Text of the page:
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How To Make Your Marriage Divorce-Resistant


How To Make Your Marriage Divorce-Resistant

November 29, 2020

The average wedding in the U.S. costs around $30,000. You would think that such an extravagant ceremony would reflect a high level of commitment among married couples. Yet, roughly 50% of marriages in the U.S. end in divorce. That divorce rate rises even more sharply with second marriages. While these sobering statistics may make it seem like the success or failure of your marriage is just a very expensive coin toss, there are concrete reasons why some marriages make it while others fail, and what’s more: there are things that you as a couple can do to improve your odds.

Emotional Muscle

By far, the number-one problem that the couples I work with identify in their marriages is that they “can’t communicate” with each other. What that usually means is that difficult topics cannot be discussed reasonably, where both sides speak their mind and negotiate a solution. What happens instead is that these topics either turn into vicious fights or are avoided altogether.

One of the key factors that lead to the success of a marriage however, is a couple’s ability to work through these kinds of issues. In other words, it’s not simply the lack of bad stuff that helps long-term couples to become resilient to adversity, but how they deal with those challenges. So how can you and your partner learn to communicate in a constructive way about those difficult topics?

First, it’s important to understand that not only is disagreement normal, it’s a good thing! You are two different people with different upbringings, preferences, fears, and coping mechanisms. Second, learning this will be hard at first. That’s normal too! Successful relationships take “emotional muscle” and if you haven’t exercised your relationship muscles in a while, coping with differences will be painful. But in the same way that you can develop physical muscle, you can stretch and grow relational muscle too, and as a result, make your marriage stronger and more resilient.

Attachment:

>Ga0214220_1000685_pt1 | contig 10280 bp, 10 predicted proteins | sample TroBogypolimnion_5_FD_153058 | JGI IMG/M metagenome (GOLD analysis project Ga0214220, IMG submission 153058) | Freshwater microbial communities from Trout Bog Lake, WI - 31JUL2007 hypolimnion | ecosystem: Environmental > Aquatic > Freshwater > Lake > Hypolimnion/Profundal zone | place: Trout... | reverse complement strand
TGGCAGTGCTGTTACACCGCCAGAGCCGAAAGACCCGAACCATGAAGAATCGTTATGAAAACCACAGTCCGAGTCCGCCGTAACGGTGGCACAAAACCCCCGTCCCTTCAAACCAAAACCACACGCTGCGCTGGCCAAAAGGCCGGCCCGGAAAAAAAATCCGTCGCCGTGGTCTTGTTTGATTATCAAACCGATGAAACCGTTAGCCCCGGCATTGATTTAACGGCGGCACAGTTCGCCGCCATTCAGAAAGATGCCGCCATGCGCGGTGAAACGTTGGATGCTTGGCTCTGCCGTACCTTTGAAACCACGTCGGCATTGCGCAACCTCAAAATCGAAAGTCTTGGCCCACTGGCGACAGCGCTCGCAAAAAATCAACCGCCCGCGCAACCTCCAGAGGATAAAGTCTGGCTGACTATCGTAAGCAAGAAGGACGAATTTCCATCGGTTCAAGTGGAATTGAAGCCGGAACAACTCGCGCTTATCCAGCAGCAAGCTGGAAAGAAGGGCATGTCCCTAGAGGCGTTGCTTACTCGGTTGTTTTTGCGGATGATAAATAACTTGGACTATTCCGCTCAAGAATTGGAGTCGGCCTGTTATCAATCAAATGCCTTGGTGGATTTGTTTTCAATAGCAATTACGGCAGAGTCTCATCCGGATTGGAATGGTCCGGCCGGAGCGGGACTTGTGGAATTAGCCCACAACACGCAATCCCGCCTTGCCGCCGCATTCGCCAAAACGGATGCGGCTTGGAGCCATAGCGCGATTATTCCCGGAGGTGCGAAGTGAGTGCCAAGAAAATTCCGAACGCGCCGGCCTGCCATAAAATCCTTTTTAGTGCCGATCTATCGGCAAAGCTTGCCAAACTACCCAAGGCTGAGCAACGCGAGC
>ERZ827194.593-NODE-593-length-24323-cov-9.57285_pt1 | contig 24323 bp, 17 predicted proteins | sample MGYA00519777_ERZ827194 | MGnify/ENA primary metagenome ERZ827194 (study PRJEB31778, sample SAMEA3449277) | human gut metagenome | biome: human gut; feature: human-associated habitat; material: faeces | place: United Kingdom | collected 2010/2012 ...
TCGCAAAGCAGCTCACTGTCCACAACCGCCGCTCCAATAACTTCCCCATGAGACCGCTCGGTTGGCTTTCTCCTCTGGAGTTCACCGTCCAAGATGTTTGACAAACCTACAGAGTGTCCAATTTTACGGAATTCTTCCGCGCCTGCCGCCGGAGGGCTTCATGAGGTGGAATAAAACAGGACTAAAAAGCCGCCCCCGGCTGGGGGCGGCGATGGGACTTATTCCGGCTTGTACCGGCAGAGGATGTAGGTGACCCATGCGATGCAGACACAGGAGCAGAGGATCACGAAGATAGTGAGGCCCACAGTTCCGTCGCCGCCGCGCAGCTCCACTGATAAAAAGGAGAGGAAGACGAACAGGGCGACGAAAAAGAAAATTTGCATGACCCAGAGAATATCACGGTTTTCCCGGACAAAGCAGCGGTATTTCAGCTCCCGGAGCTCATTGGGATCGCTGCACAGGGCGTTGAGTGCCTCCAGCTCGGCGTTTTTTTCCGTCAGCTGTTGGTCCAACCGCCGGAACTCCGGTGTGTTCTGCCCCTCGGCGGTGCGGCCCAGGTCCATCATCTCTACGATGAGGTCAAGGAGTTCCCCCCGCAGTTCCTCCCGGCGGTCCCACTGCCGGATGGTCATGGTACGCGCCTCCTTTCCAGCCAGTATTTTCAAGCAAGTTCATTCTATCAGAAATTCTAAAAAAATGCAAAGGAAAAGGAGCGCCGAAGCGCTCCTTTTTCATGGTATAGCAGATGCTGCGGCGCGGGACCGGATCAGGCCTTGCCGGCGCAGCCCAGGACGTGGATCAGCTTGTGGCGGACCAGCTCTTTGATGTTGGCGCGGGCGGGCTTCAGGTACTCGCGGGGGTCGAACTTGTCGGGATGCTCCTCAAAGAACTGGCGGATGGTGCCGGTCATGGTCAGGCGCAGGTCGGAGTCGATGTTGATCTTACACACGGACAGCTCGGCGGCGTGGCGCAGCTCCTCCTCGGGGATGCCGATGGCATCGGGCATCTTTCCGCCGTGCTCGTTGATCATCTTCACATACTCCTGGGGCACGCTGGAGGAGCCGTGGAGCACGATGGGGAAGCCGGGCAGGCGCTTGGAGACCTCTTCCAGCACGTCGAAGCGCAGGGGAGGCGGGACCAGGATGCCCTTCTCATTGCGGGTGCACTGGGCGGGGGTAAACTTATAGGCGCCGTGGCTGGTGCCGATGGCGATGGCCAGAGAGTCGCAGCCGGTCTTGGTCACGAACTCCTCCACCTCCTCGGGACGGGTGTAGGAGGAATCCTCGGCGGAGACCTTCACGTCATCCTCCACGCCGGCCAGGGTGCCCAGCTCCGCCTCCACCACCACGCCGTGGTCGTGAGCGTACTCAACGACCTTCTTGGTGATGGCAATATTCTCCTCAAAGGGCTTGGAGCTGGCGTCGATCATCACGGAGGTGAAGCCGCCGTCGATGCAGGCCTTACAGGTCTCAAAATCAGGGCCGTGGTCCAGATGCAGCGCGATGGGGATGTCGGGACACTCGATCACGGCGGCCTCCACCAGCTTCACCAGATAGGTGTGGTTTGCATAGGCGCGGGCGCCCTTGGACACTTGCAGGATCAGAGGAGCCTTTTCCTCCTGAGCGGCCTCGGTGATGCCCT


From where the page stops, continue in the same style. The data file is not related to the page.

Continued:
Showing Up

A key factor in developing the emotional muscle of healthy communication is something I like to call showing up. Couples tend to feel closest when they can share everything with each other, but that requires being present with each other.

Showing up has two aspects to it:

1. Showing up means expressing yourself authentically. That means being able to recognize your own thoughts, feelings, values, and desires, and to be willing to honestly share these with your partner. It means showing yourself to your partner with all of who you are — both your good and your bad sides. It means acknowledging that you and your partner are separate people, and that disagreeing on points is an acceptable fact of life.

Expressing yourself honestly can be difficult. Some have a hard time identifying what their needs and preferences actually are. Others hesitate to express their desires for fear of being denied what they long for. Opening yourself up, only to have your partner argue with you, may feel like more than you can bear — so there is a temptation for people to bottle up their desires, often expressing their displeasure and resentment indirectly and therefore in a ineffective and non-constructive way.

2. Showing up means letting your partner express themselves authentically, too. ln other words, you need to become a good listener. As a good listener, you stay curious about your partner’s thoughts and feelings without immediately thinking about what that means for yourself and your own agenda. A good listener can put him or herself into the other person’s shoes. This can be quite difficult, especially when you disagree with your partner’s point of view, so the temptation to argue or defend yourself is great.

The goal is to create an atmosphere at home where both of you can be real and which supports your development both as individuals and as a couple. This is usually not a skill set that comes naturally, but one that needs to be learned and practiced daily.


Training Your Muscles

You may long to develop the communication skills described above, but don’t know where to start. Couples’ genuine attempts to discuss the changes they long for can often end in bitter arguments and even more estrangement. That’s why distressed couples need support. This can come from friends, relatives, and faith communities. Books and articles like this one can be helpful as well. But in the same way that serious athletes need professional trainers, the most systematic support a couple can get is through formal marriage counseling (also known as couples therapy).

Couples therapy creates a safe space to explore your relationship, providing you with the tools you’ll need — both to communicate your own needs, and to listen to the needs of your partner. As a skilled witness, your therapist can help to uncover and break out of the underlying dynamics and destructive patterns in your interactions with each other.

This will take time. You will literally need to re-wire your brain from responding in old ways. But the good news is that this re-wiring for relational resilience can be done, provided you both are willing to put in the time and effort to exercise that muscle.

Originally published on YourTango.

Julia Flood, LCSW Bio

Flood is a licensed psychotherapist specializing couples in crisis.

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